Advertising Photographer – more than pushing a button

Advertising Photo - trucks

Sarah Wilkins, the marketing director at Skyline Transportation, hired me to be her advertising photographer for an upcoming campaign.

Initially, I asked questions to determine the subject matter and purpose of the photos. The company recently invested in a new fleet of trucks and was creating a campaign targeted at potential new drivers. As the labor market has tightened, many companies are doing more recruiting advertising, which I appreciate.

We then discussed where she would be using them. Different types of images should be taken, depending on where they will be used. For example, cell phones and magazine/pamphlet covers should be done in portrait mode, while computer screens should be in landscape mode. We created a shot list of images she would actually use and that would be helpful for the company’s campaign. Afterward, I would be extracting the trucks from their backgrounds for the most flexibility. 

Once we knew what we wanted to capture visually, we discussed how to do the actual photography. It was difficult to schedule the trucks as well as the workers, as they are always on the go. This forced us to do the photography in their super muddy parking lot, which also had a lot of distractions. We chose to have the trucks close to one of their washing bays because they got dirty quickly with all the mud. We chose a time when a driver would be available as well as a good time for the light.

It was raining for the last few days before the shoot. As Sarah already knew, we had to delay the job an hour or so because we had initially timed it with a clear sky in mind. The light shifts depending on the weather, and everyone has to understand this ahead of time. The driver showed up and started moving trucks in coordination with our shot list and we were done in no time–allowing the driver and Sarah to get back to work.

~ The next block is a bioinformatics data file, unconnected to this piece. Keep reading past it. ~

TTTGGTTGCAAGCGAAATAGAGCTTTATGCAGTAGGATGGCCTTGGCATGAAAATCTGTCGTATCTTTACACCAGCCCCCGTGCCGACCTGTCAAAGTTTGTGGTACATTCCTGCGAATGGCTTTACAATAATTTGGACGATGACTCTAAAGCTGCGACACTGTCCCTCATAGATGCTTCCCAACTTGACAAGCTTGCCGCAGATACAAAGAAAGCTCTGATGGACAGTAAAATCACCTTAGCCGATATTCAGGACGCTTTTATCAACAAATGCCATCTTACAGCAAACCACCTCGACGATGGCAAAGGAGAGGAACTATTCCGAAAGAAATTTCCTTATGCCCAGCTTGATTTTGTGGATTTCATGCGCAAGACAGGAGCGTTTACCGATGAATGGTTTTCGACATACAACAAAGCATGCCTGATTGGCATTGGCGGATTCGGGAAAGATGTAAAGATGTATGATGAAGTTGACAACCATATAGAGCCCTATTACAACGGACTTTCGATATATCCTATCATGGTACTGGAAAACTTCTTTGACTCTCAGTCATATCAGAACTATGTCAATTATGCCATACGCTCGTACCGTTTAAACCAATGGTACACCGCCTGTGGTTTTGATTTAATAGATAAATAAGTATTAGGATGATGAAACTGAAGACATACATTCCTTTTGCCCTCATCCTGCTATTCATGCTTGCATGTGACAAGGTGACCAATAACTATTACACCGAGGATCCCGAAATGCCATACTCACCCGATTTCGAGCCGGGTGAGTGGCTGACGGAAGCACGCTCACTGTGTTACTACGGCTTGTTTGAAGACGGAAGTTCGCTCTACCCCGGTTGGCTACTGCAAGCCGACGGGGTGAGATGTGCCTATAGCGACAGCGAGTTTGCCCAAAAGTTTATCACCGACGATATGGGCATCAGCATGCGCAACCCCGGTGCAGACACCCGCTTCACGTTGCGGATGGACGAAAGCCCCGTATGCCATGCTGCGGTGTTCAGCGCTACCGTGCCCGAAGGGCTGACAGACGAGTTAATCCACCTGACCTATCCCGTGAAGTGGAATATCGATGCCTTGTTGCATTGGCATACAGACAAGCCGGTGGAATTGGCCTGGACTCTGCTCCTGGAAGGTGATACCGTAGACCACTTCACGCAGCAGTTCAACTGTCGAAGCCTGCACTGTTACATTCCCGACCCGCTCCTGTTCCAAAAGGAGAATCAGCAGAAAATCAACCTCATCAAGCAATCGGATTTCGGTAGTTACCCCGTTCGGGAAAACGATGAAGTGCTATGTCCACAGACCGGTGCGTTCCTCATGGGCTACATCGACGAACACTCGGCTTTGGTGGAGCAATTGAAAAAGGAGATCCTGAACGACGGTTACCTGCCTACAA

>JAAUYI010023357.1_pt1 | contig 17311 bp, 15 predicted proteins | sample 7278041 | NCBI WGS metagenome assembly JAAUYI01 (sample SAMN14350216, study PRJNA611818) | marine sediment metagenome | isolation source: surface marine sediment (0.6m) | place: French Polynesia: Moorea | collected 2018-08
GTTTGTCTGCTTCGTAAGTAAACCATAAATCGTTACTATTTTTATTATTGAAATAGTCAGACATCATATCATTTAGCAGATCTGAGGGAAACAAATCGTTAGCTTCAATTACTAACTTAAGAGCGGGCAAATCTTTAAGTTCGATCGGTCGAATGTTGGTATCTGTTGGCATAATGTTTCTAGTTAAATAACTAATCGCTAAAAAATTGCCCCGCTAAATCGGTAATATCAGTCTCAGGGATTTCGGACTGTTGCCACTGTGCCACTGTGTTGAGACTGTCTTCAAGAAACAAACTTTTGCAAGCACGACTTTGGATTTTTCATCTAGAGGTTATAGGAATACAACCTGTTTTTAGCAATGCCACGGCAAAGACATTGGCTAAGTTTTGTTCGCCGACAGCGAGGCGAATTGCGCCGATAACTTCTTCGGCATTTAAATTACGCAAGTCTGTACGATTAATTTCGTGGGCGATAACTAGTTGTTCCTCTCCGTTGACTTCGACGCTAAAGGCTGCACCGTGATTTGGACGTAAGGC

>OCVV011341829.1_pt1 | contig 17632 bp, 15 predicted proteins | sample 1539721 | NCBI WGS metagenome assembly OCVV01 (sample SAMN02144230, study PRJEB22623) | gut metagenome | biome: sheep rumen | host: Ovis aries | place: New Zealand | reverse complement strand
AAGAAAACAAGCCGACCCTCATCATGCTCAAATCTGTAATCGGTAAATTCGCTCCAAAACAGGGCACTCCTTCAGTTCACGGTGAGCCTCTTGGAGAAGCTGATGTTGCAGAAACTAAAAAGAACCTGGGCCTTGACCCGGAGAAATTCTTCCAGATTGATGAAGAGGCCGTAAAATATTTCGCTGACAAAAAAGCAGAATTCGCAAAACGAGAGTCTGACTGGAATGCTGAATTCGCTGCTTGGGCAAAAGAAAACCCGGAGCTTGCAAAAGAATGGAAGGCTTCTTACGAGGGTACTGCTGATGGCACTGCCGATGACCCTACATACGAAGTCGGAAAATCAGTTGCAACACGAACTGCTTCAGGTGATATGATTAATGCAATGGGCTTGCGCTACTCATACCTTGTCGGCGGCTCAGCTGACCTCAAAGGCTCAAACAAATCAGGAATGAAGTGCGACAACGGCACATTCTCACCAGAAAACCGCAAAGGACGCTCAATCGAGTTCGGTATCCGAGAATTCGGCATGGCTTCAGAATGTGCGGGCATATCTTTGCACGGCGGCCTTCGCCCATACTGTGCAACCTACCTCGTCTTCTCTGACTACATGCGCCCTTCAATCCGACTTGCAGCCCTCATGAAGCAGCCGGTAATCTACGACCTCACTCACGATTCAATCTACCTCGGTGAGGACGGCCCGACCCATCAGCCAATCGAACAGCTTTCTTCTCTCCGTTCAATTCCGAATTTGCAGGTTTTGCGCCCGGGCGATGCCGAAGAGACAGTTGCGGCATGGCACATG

Back at the office, I extracted the crazy parking lot with all the distractions to make some very solid advertising images. There are still crazy reflections in the paint. I bet you didn’t notice it and no one would notice them in the ads that we planned either. We could have met different needs, restrictions, and goals for the client. Photography can often be about problem solving and making sure that the end results give value to the client–this is where a lot of fun come in of being an advertising photographer. 

If you’d like to learn more about my advertising photography services, click here. To learn more about me, my experience, and qualifications, click here. Finally, to read my testimonials, click here.